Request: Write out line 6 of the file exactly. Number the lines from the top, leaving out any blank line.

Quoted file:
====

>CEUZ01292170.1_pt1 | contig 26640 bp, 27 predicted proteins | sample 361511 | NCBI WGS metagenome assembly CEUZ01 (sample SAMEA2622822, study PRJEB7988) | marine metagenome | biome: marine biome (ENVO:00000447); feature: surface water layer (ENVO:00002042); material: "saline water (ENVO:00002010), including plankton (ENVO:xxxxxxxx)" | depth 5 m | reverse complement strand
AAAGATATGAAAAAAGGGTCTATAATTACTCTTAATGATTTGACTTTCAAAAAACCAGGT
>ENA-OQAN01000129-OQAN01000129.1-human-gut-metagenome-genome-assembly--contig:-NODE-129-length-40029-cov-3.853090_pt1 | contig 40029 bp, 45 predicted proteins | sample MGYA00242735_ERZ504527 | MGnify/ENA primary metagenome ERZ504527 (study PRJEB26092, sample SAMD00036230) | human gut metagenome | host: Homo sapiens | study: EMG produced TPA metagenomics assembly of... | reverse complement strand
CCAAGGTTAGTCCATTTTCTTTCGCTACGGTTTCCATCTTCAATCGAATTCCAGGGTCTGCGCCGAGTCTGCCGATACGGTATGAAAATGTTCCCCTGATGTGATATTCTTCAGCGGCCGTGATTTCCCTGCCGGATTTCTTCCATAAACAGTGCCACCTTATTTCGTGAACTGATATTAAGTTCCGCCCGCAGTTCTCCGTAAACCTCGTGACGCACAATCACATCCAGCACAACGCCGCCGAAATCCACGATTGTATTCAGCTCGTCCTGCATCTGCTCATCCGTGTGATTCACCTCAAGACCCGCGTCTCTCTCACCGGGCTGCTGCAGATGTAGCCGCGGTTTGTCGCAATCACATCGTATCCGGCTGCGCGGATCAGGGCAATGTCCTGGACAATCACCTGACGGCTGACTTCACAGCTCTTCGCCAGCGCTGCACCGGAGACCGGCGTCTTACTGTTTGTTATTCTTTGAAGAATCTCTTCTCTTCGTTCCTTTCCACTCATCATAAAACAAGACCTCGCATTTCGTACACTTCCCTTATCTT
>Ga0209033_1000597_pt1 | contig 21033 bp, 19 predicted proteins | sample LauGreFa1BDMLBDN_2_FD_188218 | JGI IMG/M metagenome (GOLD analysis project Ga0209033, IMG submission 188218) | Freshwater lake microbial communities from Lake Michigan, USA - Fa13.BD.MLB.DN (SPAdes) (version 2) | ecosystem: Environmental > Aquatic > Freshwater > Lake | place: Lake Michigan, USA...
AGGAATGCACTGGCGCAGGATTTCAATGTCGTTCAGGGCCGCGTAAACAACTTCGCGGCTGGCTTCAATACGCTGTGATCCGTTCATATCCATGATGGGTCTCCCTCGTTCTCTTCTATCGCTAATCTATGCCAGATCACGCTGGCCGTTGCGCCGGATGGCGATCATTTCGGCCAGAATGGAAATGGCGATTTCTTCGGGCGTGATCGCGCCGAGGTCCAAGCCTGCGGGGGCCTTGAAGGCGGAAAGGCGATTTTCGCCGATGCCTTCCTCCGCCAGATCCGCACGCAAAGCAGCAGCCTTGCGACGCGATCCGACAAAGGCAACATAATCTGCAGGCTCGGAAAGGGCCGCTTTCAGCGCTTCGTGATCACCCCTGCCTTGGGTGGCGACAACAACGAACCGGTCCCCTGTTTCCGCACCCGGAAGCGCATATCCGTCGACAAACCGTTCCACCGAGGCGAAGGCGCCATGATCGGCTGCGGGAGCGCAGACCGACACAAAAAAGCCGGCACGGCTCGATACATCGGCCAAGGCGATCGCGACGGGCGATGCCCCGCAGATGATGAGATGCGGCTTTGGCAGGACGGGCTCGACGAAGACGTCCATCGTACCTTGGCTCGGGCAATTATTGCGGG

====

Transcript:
AGGAATGCACTGGCGCAGGATTTCAATGTCGTTCAGGGCCGCGTAAACAACTTCGCGGCTGGCTTCAATACGCTGTGATCCGTTCATATCCATGATGGGTCTCCCTCGTTCTCTTCTATCGCTAATCTATGCCAGATCACGCTGGCCGTTGCGCCGGATGGCGATCATTTCGGCCAGAATGGAAATGGCGATTTCTTCGGGCGTGATCGCGCCGAGGTCCAAGCCTGCGGGGGCCTTGAAGGCGGAAAGGCGATTTTCGCCGATGCCTTCCTCCGCCAGATCCGCACGCAAAGCAGCAGCCTTGCGACGCGATCCGACAAAGGCAACATAATCTGCAGGCTCGGAAAGGGCCGCTTTCAGCGCTTCGTGATCACCCCTGCCTTGGGTGGCGACAACAACGAACCGGTCCCCTGTTTCCGCACCCGGAAGCGCATATCCGTCGACAAACCGTTCCACCGAGGCGAAGGCGCCATGATCGGCTGCGGGAGCGCAGACCGACACAAAAAAGCCGGCACGGCTCGATACATCGGCCAAGGCGATCGCGACGGGCGATGCCCCGCAGATGATGAGATGCGGCTTTGGCAGGACGGGCTCGACGAAGACGTCCATCGTACCTTGGCTCGGGCAATTATTGCGGG